Etti Aflallo, Calcalist, April 24th, 2019
CEO: Shai Babad; Accountant General: Rony Hizkiyahu; Chief Economist: Shira Greenberg Head of Housing: Zeev Bielski; Head of the Budget Division: Shaul Meridor
The Ministry of Finance has a very central role in almost every aspect of our lives, since it is the office that decides to a large extent where budgets will be directed and which policy will be promoted. During the last term, one of these policy questions related to raising the retirement age for women and raising the age of entitlement to the old-age pension.
This public debate has been going on for more than a decade, with the combination of extended life expectancy in general and longer life expectancy for women – women are utilizing their pension for more years and in its entirety.
The problem is that any solution proposed to this challenge creates other problems: Those who demand that the retirement age for women be raised, argue that without such a move, a reduction in the pension benefits of all pensioners will be required in order to maintain the stability of the funds. On the other hand, those opposed to raising the retirement age argue that it will harm disadvantaged populations: the labor market is not friendly to older women, and many of them are expelled from it many years before retirement; Of those who remain in the labor market, many are stuck in roles such as farm workers, and raising the retirement age will actually harm these populations.
The Ministry of Finance submitted an outline for raising the retirement age for women, but this was not accepted by the Knesset Finance Committee, which offered a softened outline that, along with raising the eligibility age, offers another series of steps to provide a safety net for weakened women. But the Finance Ministry did not advance the outline, and the issue stalled.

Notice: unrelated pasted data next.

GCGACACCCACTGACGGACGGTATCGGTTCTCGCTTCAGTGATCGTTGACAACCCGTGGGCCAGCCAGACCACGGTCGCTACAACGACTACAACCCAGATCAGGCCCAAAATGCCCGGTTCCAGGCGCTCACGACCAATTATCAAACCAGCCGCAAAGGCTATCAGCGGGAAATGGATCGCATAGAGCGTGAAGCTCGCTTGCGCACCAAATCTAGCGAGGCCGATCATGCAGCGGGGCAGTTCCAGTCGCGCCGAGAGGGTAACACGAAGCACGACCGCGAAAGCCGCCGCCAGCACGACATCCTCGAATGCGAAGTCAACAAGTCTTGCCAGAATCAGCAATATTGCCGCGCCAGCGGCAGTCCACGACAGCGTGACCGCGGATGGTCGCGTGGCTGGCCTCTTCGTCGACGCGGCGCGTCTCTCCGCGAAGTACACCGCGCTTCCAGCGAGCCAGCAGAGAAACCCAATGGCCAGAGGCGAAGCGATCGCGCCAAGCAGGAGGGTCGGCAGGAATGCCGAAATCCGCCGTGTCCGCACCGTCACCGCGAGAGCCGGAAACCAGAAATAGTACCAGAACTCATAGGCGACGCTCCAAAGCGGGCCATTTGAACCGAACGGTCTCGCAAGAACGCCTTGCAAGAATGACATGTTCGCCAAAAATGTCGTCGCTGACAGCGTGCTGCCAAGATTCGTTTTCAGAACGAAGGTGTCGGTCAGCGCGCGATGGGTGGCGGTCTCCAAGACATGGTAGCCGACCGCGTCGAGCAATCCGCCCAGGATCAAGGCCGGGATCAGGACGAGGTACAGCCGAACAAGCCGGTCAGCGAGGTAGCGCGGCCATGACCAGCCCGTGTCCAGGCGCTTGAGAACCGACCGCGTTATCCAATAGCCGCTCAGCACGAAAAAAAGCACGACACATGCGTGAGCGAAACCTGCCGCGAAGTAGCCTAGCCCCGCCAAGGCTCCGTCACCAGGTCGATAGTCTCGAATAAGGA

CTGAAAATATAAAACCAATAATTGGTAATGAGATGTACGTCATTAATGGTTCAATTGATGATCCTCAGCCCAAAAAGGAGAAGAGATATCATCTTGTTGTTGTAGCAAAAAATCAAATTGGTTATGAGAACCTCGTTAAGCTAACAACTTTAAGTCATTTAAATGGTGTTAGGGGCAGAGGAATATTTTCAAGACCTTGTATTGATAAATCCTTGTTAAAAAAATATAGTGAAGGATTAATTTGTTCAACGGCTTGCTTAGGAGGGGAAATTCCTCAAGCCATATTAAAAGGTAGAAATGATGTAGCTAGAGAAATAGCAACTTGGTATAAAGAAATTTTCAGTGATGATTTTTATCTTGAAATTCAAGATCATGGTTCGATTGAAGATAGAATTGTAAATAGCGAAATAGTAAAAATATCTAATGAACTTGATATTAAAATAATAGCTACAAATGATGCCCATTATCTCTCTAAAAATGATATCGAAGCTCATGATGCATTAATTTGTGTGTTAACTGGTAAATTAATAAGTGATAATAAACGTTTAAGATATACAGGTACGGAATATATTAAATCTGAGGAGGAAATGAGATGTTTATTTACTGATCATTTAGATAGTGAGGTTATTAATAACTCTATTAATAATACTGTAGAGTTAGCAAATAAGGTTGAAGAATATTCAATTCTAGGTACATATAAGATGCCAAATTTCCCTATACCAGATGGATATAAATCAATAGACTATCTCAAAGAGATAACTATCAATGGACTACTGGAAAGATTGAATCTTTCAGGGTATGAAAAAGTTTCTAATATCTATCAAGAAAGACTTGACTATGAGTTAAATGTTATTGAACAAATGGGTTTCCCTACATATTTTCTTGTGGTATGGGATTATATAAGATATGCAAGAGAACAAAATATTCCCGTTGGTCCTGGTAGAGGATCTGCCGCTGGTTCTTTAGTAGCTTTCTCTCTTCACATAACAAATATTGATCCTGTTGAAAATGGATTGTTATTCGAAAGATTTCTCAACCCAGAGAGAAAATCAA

On the other hand, the Ministry of Finance did not promote significant budgeting of measures to adjust the labor market to older workers, in preparation for the future increase in the retirement age (which the Bank of Israel and the Finance Ministry agree are necessary).
In terms of the policy promoted by the Ministry during the tenure of the outgoing Minister of Finance, Moshe Kahlon, attention was paid to young families, mainly through the Neta Family program and the Law on Supervision of the IDF. However, the program focused on consumer measures to reduce costs and missed an opportunity to apply a broader “family policy” in Israel, which would make it easier for mothers to work, and at the same time allow the family to raise children, according to Miriam Salkind of the Women’s Lobby.
Another policy step that benefited women was raising the monthly minimum wage to NIS 5,300, and the hourly minimum wage to NIS 29.12. Women constitute an absolute majority among low-wage earners.
Yet another important step was an agreement whereby 10,000 contract workers would be hired directly by the civil service and the terms of another 30-40 thousand contract workers would be improved. Most of the contractor workers are women who concentrate on teaching, social work, nursing and cleaning. However, the reform did not affect the cleaning workers employed in the public sector.
“No woman has served as finance minister, and most of the ministry’s top echelon positions are filled by men,” says Salkind, noting that only one of the six branches in the treasury is managed by a woman. In 2017, the wage gap between men and women in the office stood at 25%.